The ethics declaration will cover various aspects of mountaineering. Photo: Neil Ghosh CC-BY-2.0

The ethics declaration will cover various aspects of mountaineering. Photo: Neil Ghosh [CC-2.0]

Mountaineering’s international body has approved the adoption of a code of ethics covering issues as diverse as the need to aid fellow climbers in distress and care of the environment.

The Union Internationale des Associations d’Alpinisme’s general assembly met earlier this month and agreed a Mountain Ethics Declaration. The UIAA says it hopes the document will reflect the sport’s high ideals and evolve with changing times.

The general assembly met in Porto, Portugal, and agreed the document, which will guide climbers, mountaineers and alpinists.

British climber Doug Scott, defeated candidate for the British Mountaineering Council’s presidency, was a key player in drawing up the code. He said: “The Mountain Ethics Declaration, the updated statement on best practices in mountaineering, is very timely, especially to help those climbers in areas where there is no strong consensus of opinion as to the best way forward.”

New Zealand mountaineer John Nankervis, who worked with Doug Scott on the document, said: “We are living in times of rapid change, not least the advance of commercialism into many areas of human activity and pressures on the mountain environment from developments of many kinds.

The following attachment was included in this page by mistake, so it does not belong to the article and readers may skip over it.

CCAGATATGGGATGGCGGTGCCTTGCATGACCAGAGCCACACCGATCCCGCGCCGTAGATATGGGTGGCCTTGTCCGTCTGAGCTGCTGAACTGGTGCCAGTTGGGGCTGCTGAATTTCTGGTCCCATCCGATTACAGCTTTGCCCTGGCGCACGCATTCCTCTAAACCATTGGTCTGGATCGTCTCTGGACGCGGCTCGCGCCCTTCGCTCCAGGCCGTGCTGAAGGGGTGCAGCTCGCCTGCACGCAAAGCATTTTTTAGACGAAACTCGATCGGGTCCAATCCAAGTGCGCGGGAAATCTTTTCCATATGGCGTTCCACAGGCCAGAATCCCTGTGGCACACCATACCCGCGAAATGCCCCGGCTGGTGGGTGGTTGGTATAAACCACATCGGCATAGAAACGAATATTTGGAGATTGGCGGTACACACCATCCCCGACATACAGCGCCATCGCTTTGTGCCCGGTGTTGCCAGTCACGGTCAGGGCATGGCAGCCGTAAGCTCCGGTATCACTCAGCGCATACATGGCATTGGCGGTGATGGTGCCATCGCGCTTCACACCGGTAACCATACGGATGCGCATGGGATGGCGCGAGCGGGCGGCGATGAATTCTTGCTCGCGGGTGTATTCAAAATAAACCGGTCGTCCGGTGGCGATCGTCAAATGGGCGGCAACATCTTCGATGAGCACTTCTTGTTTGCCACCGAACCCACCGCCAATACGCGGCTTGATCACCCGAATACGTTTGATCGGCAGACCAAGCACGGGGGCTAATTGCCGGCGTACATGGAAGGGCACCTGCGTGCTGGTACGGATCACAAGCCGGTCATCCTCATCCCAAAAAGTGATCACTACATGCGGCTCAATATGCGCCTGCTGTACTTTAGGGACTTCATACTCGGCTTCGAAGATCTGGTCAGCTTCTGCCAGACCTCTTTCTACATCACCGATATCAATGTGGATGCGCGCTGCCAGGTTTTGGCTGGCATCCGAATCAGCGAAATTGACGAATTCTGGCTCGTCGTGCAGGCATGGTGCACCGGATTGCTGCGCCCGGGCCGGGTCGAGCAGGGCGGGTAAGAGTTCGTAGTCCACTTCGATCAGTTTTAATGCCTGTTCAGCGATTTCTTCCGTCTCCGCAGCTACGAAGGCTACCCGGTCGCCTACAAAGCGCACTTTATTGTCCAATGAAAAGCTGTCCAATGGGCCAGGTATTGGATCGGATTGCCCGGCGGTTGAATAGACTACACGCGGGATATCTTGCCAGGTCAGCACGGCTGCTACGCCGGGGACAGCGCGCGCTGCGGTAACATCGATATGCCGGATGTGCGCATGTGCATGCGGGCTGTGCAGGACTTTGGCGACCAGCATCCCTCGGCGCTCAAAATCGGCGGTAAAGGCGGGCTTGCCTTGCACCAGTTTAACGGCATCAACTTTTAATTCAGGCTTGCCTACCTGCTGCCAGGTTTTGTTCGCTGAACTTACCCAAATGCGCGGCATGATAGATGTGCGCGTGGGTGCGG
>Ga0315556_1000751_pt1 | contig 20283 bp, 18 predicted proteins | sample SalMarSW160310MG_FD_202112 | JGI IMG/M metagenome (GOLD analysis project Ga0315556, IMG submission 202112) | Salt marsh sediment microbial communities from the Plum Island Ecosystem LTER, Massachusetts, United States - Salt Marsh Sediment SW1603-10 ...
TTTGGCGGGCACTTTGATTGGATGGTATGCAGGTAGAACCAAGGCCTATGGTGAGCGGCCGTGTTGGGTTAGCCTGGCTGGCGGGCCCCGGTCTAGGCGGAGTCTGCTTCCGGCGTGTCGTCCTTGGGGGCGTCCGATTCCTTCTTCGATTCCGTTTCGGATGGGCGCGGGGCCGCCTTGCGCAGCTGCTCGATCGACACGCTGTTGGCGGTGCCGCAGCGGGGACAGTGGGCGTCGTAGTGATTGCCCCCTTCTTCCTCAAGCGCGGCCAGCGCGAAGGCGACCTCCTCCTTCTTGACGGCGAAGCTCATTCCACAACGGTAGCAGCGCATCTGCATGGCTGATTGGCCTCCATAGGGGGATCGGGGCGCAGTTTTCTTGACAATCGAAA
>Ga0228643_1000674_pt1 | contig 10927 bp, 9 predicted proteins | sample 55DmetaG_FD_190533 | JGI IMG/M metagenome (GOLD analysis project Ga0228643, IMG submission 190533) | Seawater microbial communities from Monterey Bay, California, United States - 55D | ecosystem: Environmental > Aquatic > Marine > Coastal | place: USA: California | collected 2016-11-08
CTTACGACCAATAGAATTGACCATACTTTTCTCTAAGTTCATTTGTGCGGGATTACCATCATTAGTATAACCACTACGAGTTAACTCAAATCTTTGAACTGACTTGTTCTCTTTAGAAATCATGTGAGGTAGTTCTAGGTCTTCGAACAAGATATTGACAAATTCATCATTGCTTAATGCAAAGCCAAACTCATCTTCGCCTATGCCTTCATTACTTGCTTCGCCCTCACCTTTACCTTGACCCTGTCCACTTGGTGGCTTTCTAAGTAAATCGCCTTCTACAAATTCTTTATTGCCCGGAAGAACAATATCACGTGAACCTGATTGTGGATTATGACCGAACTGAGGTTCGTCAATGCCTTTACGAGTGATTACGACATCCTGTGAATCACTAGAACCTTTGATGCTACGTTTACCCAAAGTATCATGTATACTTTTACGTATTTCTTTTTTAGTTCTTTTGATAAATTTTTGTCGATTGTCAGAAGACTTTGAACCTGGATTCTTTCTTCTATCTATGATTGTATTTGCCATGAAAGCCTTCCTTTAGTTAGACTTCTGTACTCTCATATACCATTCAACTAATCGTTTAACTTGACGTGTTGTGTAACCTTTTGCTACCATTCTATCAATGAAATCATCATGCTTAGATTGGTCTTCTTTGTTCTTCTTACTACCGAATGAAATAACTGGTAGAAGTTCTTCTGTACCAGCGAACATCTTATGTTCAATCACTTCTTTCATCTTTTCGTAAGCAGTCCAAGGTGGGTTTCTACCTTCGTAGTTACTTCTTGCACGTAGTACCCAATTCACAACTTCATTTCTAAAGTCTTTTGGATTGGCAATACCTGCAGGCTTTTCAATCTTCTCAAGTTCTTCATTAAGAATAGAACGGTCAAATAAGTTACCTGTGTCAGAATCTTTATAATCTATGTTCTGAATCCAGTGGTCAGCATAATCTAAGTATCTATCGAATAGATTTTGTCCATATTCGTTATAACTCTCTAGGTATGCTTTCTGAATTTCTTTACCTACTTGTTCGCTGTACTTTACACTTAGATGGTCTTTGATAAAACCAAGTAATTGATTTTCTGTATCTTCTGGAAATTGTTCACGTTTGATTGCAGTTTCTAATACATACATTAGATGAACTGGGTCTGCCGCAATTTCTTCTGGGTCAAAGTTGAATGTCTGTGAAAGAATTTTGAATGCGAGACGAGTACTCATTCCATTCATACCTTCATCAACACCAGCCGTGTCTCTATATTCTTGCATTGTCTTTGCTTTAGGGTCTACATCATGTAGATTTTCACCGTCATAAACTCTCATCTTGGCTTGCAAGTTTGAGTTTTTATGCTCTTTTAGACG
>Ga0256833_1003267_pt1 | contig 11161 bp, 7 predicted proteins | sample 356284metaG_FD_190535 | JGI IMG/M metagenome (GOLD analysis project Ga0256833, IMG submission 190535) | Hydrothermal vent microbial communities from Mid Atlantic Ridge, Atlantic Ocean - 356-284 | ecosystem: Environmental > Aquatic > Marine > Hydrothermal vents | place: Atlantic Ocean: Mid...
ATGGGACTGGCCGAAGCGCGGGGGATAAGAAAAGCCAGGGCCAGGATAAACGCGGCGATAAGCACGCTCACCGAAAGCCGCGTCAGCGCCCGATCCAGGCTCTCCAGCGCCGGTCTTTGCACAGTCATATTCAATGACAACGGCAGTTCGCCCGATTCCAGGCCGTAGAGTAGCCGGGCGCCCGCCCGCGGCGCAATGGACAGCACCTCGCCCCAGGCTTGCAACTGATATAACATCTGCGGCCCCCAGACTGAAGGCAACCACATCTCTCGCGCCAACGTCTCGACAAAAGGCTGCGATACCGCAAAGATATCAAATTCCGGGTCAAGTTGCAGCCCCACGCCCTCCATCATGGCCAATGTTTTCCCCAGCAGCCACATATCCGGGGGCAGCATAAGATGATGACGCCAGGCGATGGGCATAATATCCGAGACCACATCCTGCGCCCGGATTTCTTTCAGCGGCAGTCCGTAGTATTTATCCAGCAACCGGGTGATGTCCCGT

“It is important therefore to impart to new generations of mountaineers the inspiration and values of past mountaineers. Indeed principles and standards might change over time but an awareness of the traditional values of the sport is needed, now more than ever.”

Doug Scott is an advocate of respect for cultural ideals in mountaineering areas and founded Community Action Nepal to help the Himalayan villagers who live in the mountain areas in the shadow of Everest. He and Dougal Haston completed the first ascent of the south-west face of Everest in an expedition led by Sir Chris Bonington.

Other issues covered by the declaration include the use of supplementary oxygen and doping in mountaineering. Even more contentious is the perceived lack of compassion by climbers on commercially organised summit attempts, including the death in 2006 of British mountaineer David Sharpe on Everest, with claims that his life could have been saved if others on the mountain had abandoned their summit bids to help him.

The Mountain Ethics Declaration is due to be published at the end of 2010 after final editing.

The UIAA was founded in 1932, first as a European organisation, but now with all continents represented, with 82 member organisations from 57 different countries. The UIAA is recognised by the International Olympic Committee as the international federation for mountaineering.

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